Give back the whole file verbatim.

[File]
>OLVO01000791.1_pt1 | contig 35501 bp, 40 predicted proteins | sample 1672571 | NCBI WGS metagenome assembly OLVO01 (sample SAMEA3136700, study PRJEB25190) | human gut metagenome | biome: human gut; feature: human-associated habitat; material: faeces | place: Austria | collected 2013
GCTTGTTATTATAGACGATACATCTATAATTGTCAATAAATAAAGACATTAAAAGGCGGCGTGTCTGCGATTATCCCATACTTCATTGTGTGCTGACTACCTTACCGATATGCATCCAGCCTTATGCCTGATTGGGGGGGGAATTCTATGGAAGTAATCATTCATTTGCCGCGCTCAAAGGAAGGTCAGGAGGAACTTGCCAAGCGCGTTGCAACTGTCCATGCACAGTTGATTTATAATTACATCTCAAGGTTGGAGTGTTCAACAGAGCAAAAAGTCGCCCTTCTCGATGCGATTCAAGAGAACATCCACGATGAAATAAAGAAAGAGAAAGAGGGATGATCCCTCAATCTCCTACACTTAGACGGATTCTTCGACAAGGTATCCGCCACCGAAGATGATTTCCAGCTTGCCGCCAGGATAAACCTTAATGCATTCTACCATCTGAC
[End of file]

>OLVO01000791.1_pt1 | contig 35501 bp, 40 predicted proteins | sample 1672571 | NCBI WGS metagenome assembly OLVO01 (sample SAMEA3136700, study PRJEB25190) | human gut metagenome | biome: human gut; feature: human-associated habitat; material: faeces | place: Austria | collected 2013
GCTTGTTATTATAGACGATACATCTATAATTGTCAATAAATAAAGACATTAAAAGGCGGCGTGTCTGCGATTATCCCATACTTCATTGTGTGCTGACTACCTTACCGATATGCATCCAGCCTTATGCCTGATTGGGGGGGGAATTCTATGGAAGTAATCATTCATTTGCCGCGCTCAAAGGAAGGTCAGGAGGAACTTGCCAAGCGCGTTGCAACTGTCCATGCACAGTTGATTTATAATTACATCTCAAGGTTGGAGTGTTCAACAGAGCAAAAAGTCGCCCTTCTCGATGCGATTCAAGAGAACATCCACGATGAAATAAAGAAAGAGAAAGAGGGATGATCCCTCAATCTCCTACACTTAGACGGATTCTTCGACAAGGTATCCGCCACCGAAGATGATTTCCAGCTTGCCGCCAGGATAAACCTTAATGCATTCTACCATCTGAC